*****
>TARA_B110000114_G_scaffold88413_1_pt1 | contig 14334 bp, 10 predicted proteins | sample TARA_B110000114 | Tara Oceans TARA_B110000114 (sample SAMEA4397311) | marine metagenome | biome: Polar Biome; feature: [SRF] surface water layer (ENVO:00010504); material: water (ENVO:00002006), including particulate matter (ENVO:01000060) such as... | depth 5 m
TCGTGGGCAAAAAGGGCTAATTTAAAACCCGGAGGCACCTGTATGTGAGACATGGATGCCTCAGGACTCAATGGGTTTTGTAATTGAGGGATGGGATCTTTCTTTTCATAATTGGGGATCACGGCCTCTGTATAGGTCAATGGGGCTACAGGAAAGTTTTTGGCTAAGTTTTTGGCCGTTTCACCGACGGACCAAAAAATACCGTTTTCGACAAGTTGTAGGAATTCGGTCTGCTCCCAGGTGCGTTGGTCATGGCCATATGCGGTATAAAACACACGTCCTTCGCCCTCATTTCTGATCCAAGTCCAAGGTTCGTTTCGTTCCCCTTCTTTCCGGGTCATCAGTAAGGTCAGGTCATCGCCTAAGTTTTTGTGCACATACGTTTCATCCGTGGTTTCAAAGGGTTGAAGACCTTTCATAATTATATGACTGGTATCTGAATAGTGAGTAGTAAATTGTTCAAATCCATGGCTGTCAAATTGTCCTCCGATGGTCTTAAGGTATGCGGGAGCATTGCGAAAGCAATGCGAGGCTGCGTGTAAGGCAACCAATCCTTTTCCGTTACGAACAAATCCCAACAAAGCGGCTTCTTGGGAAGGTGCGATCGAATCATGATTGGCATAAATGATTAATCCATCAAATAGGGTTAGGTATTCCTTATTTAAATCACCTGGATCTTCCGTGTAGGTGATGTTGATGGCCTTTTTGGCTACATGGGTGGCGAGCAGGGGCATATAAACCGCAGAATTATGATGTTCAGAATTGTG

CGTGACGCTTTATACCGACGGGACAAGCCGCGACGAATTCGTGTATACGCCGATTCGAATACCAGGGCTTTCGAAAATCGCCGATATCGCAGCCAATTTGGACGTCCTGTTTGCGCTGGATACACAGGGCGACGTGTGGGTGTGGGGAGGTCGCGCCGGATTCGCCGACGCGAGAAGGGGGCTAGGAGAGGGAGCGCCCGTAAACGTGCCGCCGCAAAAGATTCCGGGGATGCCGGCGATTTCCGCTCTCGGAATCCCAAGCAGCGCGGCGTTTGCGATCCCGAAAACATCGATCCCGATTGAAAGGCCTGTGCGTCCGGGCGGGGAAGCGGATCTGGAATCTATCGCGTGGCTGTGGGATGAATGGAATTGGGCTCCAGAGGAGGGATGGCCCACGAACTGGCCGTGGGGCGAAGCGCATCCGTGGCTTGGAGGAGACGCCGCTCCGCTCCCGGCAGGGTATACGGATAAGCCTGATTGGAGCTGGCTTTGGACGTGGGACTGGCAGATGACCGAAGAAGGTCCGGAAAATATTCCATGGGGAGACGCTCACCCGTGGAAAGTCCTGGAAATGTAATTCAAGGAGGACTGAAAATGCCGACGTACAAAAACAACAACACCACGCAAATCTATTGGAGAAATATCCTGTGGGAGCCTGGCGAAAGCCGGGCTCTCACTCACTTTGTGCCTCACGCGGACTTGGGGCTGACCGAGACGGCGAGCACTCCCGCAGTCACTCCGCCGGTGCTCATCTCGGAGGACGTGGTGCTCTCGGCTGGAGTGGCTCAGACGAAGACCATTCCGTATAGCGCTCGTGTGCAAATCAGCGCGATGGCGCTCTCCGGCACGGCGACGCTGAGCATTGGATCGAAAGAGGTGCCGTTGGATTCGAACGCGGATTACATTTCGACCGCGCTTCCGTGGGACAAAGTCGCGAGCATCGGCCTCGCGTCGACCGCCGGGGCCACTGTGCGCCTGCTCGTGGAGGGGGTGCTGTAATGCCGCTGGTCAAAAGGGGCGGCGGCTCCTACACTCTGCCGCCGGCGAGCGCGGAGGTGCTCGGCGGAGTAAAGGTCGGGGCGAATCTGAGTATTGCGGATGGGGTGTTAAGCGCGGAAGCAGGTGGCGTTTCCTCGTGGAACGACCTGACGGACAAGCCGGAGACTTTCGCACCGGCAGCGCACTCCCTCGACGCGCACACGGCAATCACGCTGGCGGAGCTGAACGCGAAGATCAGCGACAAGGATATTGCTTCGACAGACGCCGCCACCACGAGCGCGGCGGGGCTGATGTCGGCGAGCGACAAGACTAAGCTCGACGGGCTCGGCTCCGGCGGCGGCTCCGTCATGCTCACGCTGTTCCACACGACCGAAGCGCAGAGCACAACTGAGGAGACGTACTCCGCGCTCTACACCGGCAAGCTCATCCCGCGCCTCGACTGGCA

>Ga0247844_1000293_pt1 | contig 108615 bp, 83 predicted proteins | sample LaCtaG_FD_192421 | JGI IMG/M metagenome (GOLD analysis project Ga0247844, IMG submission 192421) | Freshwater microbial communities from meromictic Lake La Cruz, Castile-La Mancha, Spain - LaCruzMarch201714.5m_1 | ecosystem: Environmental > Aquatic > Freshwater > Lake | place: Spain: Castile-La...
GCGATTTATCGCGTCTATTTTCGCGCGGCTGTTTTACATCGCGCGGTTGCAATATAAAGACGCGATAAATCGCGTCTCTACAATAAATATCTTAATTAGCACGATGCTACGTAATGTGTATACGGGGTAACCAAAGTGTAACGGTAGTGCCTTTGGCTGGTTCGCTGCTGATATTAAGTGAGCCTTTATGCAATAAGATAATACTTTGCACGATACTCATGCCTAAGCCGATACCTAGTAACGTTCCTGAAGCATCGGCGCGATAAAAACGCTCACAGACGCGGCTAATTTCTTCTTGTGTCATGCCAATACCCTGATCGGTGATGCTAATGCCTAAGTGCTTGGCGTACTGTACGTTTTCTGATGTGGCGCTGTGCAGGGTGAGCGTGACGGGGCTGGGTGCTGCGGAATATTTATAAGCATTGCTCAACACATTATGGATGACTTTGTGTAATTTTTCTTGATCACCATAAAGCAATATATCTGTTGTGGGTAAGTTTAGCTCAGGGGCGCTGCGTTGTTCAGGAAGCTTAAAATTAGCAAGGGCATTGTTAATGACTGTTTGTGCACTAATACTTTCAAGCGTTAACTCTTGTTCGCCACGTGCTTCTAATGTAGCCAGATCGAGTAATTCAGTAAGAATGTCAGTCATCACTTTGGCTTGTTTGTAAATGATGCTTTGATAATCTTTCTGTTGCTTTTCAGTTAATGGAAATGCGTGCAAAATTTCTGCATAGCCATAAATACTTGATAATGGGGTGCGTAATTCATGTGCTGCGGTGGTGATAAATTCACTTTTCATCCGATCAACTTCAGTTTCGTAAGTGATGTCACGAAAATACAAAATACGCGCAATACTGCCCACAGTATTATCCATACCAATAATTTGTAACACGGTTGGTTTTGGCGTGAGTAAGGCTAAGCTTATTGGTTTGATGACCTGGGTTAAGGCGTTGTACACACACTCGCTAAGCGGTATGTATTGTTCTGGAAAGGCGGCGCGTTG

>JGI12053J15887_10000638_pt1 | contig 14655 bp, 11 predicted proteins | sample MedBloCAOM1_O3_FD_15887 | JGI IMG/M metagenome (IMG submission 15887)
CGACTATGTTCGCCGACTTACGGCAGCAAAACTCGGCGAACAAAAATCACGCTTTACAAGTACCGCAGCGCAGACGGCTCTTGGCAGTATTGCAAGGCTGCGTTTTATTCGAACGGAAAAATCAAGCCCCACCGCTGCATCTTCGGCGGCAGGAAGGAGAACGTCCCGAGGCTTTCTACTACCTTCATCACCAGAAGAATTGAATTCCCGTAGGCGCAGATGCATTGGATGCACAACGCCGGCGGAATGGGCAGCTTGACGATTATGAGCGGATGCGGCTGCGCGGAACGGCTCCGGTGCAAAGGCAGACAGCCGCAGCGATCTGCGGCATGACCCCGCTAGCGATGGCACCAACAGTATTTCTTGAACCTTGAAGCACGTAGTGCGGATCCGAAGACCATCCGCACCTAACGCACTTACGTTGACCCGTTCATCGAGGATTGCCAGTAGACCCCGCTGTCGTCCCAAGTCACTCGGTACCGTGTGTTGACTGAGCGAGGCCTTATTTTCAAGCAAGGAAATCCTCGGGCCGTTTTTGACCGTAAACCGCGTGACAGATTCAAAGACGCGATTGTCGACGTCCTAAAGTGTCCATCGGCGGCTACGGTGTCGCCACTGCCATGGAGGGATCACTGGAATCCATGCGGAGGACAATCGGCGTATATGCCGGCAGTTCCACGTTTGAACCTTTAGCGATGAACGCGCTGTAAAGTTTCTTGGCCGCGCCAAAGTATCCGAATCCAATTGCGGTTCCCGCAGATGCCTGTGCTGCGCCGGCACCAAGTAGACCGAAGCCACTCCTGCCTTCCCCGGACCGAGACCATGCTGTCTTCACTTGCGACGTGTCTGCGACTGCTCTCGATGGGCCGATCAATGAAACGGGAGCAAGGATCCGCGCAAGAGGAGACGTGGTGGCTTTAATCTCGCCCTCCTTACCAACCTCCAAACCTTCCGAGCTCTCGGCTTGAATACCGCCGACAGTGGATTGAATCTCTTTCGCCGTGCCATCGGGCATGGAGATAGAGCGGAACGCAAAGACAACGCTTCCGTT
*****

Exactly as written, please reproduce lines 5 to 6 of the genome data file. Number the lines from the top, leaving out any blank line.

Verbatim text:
GCGATTTATCGCGTCTATTTTCGCGCGGCTGTTTTACATCGCGCGGTTGCAATATAAAGACGCGATAAATCGCGTCTCTACAATAAATATCTTAATTAGCACGATGCTACGTAATGTGTATACGGGGTAACCAAAGTGTAACGGTAGTGCCTTTGGCTGGTTCGCTGCTGATATTAAGTGAGCCTTTATGCAATAAGATAATACTTTGCACGATACTCATGCCTAAGCCGATACCTAGTAACGTTCCTGAAGCATCGGCGCGATAAAAACGCTCACAGACGCGGCTAATTTCTTCTTGTGTCATGCCAATACCCTGATCGGTGATGCTAATGCCTAAGTGCTTGGCGTACTGTACGTTTTCTGATGTGGCGCTGTGCAGGGTGAGCGTGACGGGGCTGGGTGCTGCGGAATATTTATAAGCATTGCTCAACACATTATGGATGACTTTGTGTAATTTTTCTTGATCACCATAAAGCAATATATCTGTTGTGGGTAAGTTTAGCTCAGGGGCGCTGCGTTGTTCAGGAAGCTTAAAATTAGCAAGGGCATTGTTAATGACTGTTTGTGCACTAATACTTTCAAGCGTTAACTCTTGTTCGCCACGTGCTTCTAATGTAGCCAGATCGAGTAATTCAGTAAGAATGTCAGTCATCACTTTGGCTTGTTTGTAAATGATGCTTTGATAATCTTTCTGTTGCTTTTCAGTTAATGGAAATGCGTGCAAAATTTCTGCATAGCCATAAATACTTGATAATGGGGTGCGTAATTCATGTGCTGCGGTGGTGATAAATTCACTTTTCATCCGATCAACTTCAGTTTCGTAAGTGATGTCACGAAAATACAAAATACGCGCAATACTGCCCACAGTATTATCCATACCAATAATTTGTAACACGGTTGGTTTTGGCGTGAGTAAGGCTAAGCTTATTGGTTTGATGACCTGGGTTAAGGCGTTGTACACACACTCGCTAAGCGGTATGTATTGTTCTGGAAAGGCGGCGCGTTG

>JGI12053J15887_10000638_pt1 | contig 14655 bp, 11 predicted proteins | sample MedBloCAOM1_O3_FD_15887 | JGI IMG/M metagenome (IMG submission 15887)